BROOKLYN, N.Y. (Legal Newsline) – A hearing is scheduled later this winter in two class action lawsuits that each claim Gerber Good Start baby formula makes health claims unsupported by science.

The cases have been consolidated since a federal judge granted parts of motions to dismiss over the summer.

The telephone conference is scheduled 10 a.m. March 16 in the chambers of U.S. Magistrate Judge Ramon E. Reyes Jr. in New York's Eastern District Court for parties in Manemeit v. Gerber Products and Greene et al v. Gerber Products. Ramon ordered the conference in both cases on Dec. 4, according to scheduling orders.

Also on Dec. 4 in Greene, the case was called during a status conference in which parties were advised to follow the "bundling rule," which bars litigants from filing a motion until it is fully briefed. A class certification motion in the case should be ready by May 25, according to a minute entry in that case.

Greene, initially filed in March 2016 by Jeremy Greene and Cetaria Wilkerson, is the younger of the two cases. Manemeit was filed last January by Wendy Manemeit. Both cases claim that Gerber has improperly marketed its Good Start infant formula as "the first and only formula" that can reduce the risk of developing allergies such as atopic dermatitis.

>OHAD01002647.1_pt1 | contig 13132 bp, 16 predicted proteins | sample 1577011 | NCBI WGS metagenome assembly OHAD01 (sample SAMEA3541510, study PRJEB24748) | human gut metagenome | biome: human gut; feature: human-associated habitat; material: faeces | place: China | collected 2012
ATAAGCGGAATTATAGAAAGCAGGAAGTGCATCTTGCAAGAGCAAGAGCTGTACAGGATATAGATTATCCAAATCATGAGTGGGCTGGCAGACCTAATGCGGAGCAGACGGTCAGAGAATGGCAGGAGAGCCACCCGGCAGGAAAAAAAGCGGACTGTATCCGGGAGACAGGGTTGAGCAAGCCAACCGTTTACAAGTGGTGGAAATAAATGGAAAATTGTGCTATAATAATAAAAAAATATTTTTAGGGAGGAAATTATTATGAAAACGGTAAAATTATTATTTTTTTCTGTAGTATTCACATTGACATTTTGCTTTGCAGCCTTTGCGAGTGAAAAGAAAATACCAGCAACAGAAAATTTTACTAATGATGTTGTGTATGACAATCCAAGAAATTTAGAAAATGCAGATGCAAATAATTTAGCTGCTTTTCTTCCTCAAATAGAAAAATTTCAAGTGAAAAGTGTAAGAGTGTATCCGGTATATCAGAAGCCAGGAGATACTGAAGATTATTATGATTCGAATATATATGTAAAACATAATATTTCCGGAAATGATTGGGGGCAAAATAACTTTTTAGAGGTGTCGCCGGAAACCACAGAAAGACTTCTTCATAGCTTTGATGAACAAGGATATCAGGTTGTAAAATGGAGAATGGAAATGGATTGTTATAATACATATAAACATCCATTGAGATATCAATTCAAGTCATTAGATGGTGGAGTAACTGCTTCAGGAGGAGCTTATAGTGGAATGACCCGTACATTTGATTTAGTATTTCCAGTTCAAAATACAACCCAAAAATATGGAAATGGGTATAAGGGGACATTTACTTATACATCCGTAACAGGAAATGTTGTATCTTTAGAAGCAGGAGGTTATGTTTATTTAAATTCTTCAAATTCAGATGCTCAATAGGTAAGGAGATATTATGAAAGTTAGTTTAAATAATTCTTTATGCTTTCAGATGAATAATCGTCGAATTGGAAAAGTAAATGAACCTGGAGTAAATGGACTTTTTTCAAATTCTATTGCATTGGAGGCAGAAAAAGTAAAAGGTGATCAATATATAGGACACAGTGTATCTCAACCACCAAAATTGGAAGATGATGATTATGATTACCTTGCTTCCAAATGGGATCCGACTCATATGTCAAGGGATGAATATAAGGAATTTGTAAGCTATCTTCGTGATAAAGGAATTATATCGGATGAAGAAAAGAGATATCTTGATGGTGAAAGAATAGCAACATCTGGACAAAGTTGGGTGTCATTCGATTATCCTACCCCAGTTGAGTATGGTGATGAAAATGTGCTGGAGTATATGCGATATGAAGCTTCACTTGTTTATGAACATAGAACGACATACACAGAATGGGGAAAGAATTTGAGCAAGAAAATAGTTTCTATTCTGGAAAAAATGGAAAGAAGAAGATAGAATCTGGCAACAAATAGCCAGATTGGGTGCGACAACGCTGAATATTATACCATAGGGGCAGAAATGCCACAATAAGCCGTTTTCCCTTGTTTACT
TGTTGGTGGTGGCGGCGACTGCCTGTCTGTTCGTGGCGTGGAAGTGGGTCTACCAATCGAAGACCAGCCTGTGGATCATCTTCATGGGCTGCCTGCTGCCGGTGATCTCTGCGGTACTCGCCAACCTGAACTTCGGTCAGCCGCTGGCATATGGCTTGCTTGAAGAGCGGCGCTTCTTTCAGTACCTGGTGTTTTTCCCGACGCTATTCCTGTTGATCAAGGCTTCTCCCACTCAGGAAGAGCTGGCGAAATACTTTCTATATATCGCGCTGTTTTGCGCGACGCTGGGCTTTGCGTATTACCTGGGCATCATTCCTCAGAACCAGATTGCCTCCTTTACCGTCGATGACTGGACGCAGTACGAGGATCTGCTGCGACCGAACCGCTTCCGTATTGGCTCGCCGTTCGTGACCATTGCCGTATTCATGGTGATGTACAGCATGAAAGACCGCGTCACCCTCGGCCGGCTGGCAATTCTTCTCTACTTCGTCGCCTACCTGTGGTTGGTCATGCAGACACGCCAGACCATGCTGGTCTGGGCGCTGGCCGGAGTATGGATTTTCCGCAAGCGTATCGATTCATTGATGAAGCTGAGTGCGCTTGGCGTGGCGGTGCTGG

Both cases also challenge defendant Gerber's alleged claims that the infant formula was endorsed by the federal Food and Drug Administration for reducing allergy development risks.

The two statements are false and deceptive, both cases claim. "Defendant's health claims had the tendency and capacity to mislead," the Greene case said.

"A reasonable consumer, for example, would tend to believe defendant - one of the largest and most well-established baby-product manufacturers in the country - when it claims that Good Start can reduce the risk of infant allergies; particularly when Defendant also suggests that these claims had been approved by the FDA," the Greene complaint states.

In August, Judge Margo K. Brodie handed down a memorandum and order in both cases that granted only in part Gerber's motions to dismiss. The court dismissed a portion of their claims under the Ohio Consumer Sales Practices Act and the Ohio Uniform Deceptive Trade Practices Act. 

Brodie ruled that both sets of plaintiffs lack standing and granted Gerber's motion to dismiss the unjust enrichment portions of both claims but denied Gerber's motion to strike the nationwide class allegations and to dismiss fraudulent concealment, intentional misrepresentation and negligent misrepresentation portions of the claims.

In that memorandum and order, the court consolidated the cases.

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